Chamomile is probably the most ancient medicinal herb, and it was well-known to Greeks, Romans, and Egyptians, who dedicated this fantastic plant to Ra, their sun god. Its name comes from the Greek word ‘Chamaimelon’ meaning ‘the earth-apple’ because the scent of this flower resembles an apple. There are two popular types of this plant – Roman chamomile and German Chamomile.
You can use these white daisy-like plants to make tea and many other natural products. Both types contain anti-oxidants and essential oils, helping people to feel relaxed. It is an excellent remedy helping in a case of fever, inflammation, rheumatic pain, gastrointestinal disorders, menstrual disorders, muscle spasm, insomnia, and many other issues.
Varieties of Chamomile
There are two most popular varieties of this beautiful, useful flower – Roman and German Chamomile.
Roman chamomile (Chamaemelum nobile, Anthemis nobilis) is a perennial herb growing approximately 4 to 12 inches (10 – 30.5 cm) high. It originates in Western Europe, where it is known as English chamomile, Russian chamomile, Whig plant, ground apple, garden chamomile, mother’s daisy, or low chamomile.
A German botanist, who spotted this flower while visiting Rome, gave it the name after that city in the 16th century. However, its common nickname is ‘the plant’s physician’ because of a bunch of positive effects on plants growing nearby.
It doesn’t bloom abundantly, but its daisy-like flowers, with a tiny papery bract between the florets, are highly aromatic. I like gentle grey-green leaves, which surround them.
Since it stands up foot traffic and mowing, gardeners often use this small, fragrant, white flower with a yellow center to organize lovely ground cover.
Also, they add it into herb gardens and rock gardens or plant it in a container to beautify their homes. In England, gardeners use that plant to fill cracks between pavers.
I prefer growing my Chamomile as a line along a walkway, but you can also let it tumble over a garden wall. The best thing is that you can expect this plant to come back for years from its rhizomes. That’s it!
German Chamomile (Matricaria recutita, Matricaria chamomilla) is an annual plant growing up to 24 inches (61 cm) high. The Latin name of this flower originated in southern Europe and western Asia means ‘water of youth.’
It is also known as wild chamomile, babuna, Italian camomilla, Hungarian kamilla, pinhead, and scented mayweed.
Ancient Egyptians, Greeks, and Romans used this herb as a remedy to alleviate symptoms of fever, as well as inflammation, insomnia, rheumatic and gastrointestinal pain, and muscle spasm. Also, dried flowers and the foliage are excellent for making a relaxing tea.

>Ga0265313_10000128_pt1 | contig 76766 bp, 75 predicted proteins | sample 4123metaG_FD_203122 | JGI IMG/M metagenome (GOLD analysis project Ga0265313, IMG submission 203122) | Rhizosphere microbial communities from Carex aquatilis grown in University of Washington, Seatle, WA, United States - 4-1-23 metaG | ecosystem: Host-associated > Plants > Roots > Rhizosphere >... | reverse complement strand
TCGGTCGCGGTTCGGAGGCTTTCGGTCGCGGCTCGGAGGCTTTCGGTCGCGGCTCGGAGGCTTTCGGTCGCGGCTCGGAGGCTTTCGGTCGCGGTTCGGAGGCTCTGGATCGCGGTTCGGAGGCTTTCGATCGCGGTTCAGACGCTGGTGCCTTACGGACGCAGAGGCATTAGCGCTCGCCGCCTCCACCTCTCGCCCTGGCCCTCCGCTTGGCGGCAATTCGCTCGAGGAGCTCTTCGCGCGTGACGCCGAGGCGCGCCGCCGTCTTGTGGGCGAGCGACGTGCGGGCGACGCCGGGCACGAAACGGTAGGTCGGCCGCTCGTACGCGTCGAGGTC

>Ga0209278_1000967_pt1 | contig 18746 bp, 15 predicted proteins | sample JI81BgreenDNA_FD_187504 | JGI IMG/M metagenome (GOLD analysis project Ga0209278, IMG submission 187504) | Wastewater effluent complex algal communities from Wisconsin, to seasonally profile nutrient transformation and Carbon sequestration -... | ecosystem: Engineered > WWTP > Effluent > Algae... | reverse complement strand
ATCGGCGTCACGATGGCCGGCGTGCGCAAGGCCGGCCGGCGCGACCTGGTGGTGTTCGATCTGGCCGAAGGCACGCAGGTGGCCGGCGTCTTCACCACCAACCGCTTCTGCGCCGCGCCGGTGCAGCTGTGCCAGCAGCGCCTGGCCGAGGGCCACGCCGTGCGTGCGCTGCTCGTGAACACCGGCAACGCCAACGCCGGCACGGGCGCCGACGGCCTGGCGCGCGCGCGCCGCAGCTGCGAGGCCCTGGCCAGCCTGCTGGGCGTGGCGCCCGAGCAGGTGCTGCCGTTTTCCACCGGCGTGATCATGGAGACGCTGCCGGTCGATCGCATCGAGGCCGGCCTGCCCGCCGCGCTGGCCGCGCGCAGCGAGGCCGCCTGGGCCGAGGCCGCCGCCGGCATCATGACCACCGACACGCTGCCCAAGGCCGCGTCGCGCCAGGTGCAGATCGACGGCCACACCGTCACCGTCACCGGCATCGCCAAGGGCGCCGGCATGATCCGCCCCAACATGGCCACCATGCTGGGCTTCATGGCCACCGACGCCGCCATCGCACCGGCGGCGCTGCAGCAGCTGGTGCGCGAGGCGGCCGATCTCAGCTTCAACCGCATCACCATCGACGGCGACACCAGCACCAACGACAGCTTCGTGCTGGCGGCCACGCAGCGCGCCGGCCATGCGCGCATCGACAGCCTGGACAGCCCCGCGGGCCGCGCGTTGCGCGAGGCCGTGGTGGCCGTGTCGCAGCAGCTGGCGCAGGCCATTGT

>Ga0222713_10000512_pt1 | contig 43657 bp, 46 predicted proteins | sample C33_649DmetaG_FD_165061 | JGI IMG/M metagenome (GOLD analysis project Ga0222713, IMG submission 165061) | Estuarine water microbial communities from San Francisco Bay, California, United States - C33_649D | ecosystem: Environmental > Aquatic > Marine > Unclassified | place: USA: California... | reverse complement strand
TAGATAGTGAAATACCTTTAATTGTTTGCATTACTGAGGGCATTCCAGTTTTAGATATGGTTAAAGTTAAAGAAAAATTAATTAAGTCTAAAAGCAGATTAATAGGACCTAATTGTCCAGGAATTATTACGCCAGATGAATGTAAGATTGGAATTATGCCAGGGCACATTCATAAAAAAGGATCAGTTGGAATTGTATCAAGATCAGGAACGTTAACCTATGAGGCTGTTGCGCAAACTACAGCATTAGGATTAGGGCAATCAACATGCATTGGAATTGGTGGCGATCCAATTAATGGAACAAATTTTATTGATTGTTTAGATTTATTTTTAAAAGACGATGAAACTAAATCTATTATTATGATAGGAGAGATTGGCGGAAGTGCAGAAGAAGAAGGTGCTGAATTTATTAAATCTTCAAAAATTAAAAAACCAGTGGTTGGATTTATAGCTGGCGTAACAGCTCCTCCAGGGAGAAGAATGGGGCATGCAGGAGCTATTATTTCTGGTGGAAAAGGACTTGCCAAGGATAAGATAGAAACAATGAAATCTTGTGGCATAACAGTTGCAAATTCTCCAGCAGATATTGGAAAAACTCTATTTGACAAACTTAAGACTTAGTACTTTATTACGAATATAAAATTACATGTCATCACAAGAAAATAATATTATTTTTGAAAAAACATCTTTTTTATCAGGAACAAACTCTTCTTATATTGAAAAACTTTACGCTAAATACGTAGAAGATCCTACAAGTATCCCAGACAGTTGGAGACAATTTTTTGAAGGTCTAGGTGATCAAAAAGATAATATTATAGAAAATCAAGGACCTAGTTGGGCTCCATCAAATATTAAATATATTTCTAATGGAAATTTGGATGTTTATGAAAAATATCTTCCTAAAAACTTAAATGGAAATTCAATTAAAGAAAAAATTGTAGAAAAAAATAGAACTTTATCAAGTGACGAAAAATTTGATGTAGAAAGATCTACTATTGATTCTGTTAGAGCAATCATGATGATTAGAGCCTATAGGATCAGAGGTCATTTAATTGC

I like delicate, white, daisy-like blooms of this wildflower with a yellow, hollow cone in the center and lovely fragrant leaves. Even though it is convenient for growing everywhere, avoid planting this plant in a container.
Since it blooms abundantly and needs just a few weeks to begin growing again after harvesting, you can collect it a few times during the growing season.
Moreover, if you plant it in a vegetable garden, you will get an organic repellent against cucumber beetles. Even though it is an annual, you can see your Chamomile the next season if leaving the last crop to go to seed.
How to Plant Chamomile in Your Garden
Since it is a self-sowing plant, you should sow these seeds only once. After that, just let the last crop mature, and it will do the whole job.
This variety needs the well-drained and fertile ground to thrive. Once planting this perennial, you can let it spreading by rhizomes the next year.
Propagation by seeds outdoors
Find a sunny spot in your garden for your Chamomile. Remove rocks, weeds, and large clumps, and prepare the ground with a garden rake at least 12 inches (30.5 cm) deep.
Start sowing seeds in late spring or the beginning of summer after the last frost. Sprinkle handfuls of seeds on the surface of the ground and gently cover them with a light, 0.25 inches (6 mm) thick layer of soil.
Since seeds need a lot of water, keep the soil moist until your flowers germinate. If you water them daily and the temperatures are from 45 to 55 F (7 – 13 C), you can expect to see first seedlings approximately 7 to 14 days later.
After your seedlings are 2 inches (5 cm) tall and get at least two pairs of leaves, you should thin them 8 to 12 inches (20 – 30.5 cm) apart by removing the smallest and weakest plants. If you want to create a Chamomile lawn, you should space plants 4 inches (10 cm) apart.
Propagation by seeds indoors
The best period for sowing your Chamomile indoors is approximately six to seven weeks before the last frost in your region. To get the best results, you need to choose a pot filled with the starting mix.
Since seeds need light to germinate, just sprinkle them over the surface and press firmly 0.25 inches (6 mm) deep. Keep the ground moist and put a pot in an appropriate place when the temperature is at least 70 F (21 C). You will see the first seeds within 7 to 14 days.
Once your seedlings appear, it is the time to move them to a sunny windowsill. The second option is to keep them under fluorescent lighting, 3 to 4 inches (7.6 – 10 cm) away, approximately 16 hours a day. Avoid incandescent because they can be too hot for this purpose.